February 2021

1. Neo-Nazi Christopher Cantwell Sentenced to 41 Months

Neo-Nazi Christopher Cantwell—who is a defendant in our Charlottesville lawsuit—was sentenced this week to 41 months in prison in a separate rape threat case.

Just two days after the threat for which he was sentenced, Cantwell also threatened our lead counsel Roberta Kaplan on the same platform.

While we are all safer with Cantwell in prison, we know that justice has not yet been fully served. Our plaintiffs are committed to holding him accountable at trial this fall for the racist violence he brought to Charlottesville.

2. Right-Wing Extremists Responsible for Nearly All 2020 Extremist Murders

The 2020 Murder and Extremism Report from the ADL’s Center on Extremism found that extremist-related murders in the U.S. in 2020 were overwhelmingly associated (94%) with right-wing extremists—with over half linked to white supremacists. This data follows the same trend as much of the last 30 years.

Another report from the Department of Homeland Security acknowledges what many experts have long highlighted: right-wing extremists were responsible for the majority of fatal domestic terrorist attacks last year.

Far-right extremism is a dire threat to our country—making it all the more critical that we hold these extremists accountable through efforts like our Charlottesville suit.

3. KKK Act of 1871: Newly Relevant, 150 Years Later

Exactly 150 years after it became law, the Ku Klux Klan Act of 1871 is newly relevant—a sad testament to the alarming rise in violent white supremacy and far-right extremism.

The KKK Act is central to our Charlottesville lawsuit, which details a racially-motivated violent conspiracy, precisely what the law was designed to address. And just last week, the NAACP and Congressman Bennie Thompson filed a new lawsuit over the Capitol insurrection, also using the KKK Act.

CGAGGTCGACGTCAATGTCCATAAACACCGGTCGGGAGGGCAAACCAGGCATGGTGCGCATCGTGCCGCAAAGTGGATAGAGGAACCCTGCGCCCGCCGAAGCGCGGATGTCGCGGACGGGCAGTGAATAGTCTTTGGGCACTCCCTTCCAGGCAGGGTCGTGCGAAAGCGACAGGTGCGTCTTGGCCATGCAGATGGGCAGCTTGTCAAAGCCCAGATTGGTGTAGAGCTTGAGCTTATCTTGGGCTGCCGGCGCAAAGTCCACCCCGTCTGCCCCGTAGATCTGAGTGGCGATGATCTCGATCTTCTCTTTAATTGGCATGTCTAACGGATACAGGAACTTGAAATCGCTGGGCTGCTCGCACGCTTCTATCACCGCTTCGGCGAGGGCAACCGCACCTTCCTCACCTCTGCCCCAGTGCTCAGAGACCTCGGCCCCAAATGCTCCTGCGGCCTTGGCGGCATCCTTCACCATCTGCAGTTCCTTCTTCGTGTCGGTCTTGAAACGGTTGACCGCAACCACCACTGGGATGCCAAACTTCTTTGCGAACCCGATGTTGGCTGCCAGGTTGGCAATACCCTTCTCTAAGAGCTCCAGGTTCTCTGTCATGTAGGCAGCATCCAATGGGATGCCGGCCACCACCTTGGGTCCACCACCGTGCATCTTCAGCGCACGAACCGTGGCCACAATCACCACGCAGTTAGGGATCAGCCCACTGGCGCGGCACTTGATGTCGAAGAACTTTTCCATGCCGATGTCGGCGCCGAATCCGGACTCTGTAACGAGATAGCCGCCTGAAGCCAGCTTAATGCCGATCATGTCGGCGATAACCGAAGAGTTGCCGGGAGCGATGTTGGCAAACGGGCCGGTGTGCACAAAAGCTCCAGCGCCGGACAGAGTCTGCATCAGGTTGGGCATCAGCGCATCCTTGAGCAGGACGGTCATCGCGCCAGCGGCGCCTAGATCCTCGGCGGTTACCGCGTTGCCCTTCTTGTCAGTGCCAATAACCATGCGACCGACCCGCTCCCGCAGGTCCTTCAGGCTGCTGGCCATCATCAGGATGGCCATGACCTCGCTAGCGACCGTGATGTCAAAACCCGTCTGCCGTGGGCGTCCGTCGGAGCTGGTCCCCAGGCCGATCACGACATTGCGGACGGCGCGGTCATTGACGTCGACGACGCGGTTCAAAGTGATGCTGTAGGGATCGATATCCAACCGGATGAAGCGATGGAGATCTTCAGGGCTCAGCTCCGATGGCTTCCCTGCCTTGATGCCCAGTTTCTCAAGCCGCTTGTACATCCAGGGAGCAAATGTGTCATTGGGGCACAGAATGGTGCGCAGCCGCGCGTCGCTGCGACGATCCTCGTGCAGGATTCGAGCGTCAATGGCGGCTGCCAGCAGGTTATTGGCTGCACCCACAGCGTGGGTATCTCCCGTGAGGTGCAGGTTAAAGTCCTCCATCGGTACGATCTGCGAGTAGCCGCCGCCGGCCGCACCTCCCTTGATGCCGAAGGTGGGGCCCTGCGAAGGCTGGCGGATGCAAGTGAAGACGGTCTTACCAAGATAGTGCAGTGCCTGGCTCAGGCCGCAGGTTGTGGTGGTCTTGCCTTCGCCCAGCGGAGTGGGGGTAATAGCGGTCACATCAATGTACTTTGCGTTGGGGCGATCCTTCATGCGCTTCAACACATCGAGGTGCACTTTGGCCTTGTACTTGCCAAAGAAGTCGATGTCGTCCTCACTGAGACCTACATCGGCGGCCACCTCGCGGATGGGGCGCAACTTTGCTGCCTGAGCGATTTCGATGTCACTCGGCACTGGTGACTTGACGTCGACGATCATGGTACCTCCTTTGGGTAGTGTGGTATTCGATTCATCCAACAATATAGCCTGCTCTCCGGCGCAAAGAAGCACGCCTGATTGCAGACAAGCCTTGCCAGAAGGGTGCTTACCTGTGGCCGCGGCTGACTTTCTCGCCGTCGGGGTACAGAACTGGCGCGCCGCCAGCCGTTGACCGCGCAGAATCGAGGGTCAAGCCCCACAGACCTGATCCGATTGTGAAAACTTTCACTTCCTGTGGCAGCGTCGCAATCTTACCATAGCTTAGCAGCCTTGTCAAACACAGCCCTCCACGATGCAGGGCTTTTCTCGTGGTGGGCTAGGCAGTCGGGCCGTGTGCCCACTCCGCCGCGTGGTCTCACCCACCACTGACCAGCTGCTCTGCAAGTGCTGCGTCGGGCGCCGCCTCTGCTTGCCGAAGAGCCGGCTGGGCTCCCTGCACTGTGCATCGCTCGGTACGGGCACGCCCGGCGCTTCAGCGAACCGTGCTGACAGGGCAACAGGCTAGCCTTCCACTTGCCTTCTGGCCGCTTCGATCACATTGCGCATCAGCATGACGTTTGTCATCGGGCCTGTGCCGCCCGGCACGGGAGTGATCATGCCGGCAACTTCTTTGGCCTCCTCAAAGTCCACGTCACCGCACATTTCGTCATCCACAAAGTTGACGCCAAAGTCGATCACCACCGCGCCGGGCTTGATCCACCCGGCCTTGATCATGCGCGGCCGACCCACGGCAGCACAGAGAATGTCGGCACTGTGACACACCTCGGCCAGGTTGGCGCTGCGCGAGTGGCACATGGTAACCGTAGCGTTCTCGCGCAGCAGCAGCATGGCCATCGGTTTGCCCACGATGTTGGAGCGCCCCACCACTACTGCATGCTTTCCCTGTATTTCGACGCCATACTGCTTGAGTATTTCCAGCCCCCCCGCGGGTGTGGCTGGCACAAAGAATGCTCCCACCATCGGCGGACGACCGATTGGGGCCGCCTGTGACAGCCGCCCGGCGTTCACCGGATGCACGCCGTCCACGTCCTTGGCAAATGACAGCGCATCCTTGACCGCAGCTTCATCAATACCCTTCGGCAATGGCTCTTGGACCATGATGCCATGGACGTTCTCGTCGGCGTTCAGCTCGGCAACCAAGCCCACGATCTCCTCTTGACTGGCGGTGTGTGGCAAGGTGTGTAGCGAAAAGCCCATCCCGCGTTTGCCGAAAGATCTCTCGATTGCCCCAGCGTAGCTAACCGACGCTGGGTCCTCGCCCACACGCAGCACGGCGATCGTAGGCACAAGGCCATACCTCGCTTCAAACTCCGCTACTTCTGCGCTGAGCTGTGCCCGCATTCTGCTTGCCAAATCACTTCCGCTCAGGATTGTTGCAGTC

We know that our Charlottesville case can serve as a model for accountability at a moment when it’s sorely needed.

4. Anti-Asian Racism and Hate Crimes

Racist violence against Asian Americans—exacerbated by the COVID-19 pandemic—is on the rise. This month, reports from San Francisco to New York have detailed horrifying attacks against Asian Americans, with many targeting the elderly.

Stop Asian American and Pacific Islander Hate recorded nearly 3,000 reports of anti-Asian hate incidents nationwide between March and December 2020; the NYPD reported a 1,900% increase in anti-Asian hate crimes last year.

As we grapple with the overall rise in hate crimes, it’s critical that we specifically name and address these horrific attacks against the Asian American community.

5. IFA Virtual Events

This month, we hosted a number of virtual programs with partners and communities across the country. Here are a few highlights:

At our event with The Forward, IFA's Amy Spitalnick joined Eric Ward and Joanna Mendelson to discuss the groups and movements threatening our democracy, how they organized and rose to prominence, and what we can do to restore our democratic principles to the fore.

In Nashville, we were joined by John Seigenthaler and community leaders Sabina Mohyuddin and Reverend Davie Tucker for an important discussion on our Charlottesville lawsuit and how to hold extremists accountable.

In Ann Arbor, it was an honor to join Michigan Secretary of State Jocelyn Benson, State Representative Felicia Brabec, and Prosecuting Attorney Eli Savit—as well as a number of local faith leaders—for a conversation that explored the local and national fight against violent extremism.

If you’d like to attend an upcoming IFA event, please join us this Wednesday at 7pm CT / 8pm ET when lead counsel Roberta Kaplan and IFA's Amy Spitalnick will share the latest on our Charlottesville case and the fight against violent white supremacy. Register here!

The attack on the Capitol last month shed light on an indisputable truth: violent white supremacy and far-right extremism are a dire threat to our democracy and our security—a threat that must finally be treated with the urgency it deserves.

At IFA, we’re doing just that, using our justice system to fight back.

10,000 Voices for Charlottesville

Our lawsuit against the Nazis and white supremacists who attacked Charlottesville is headed to trial — and our plaintiffs need to know we have their backs.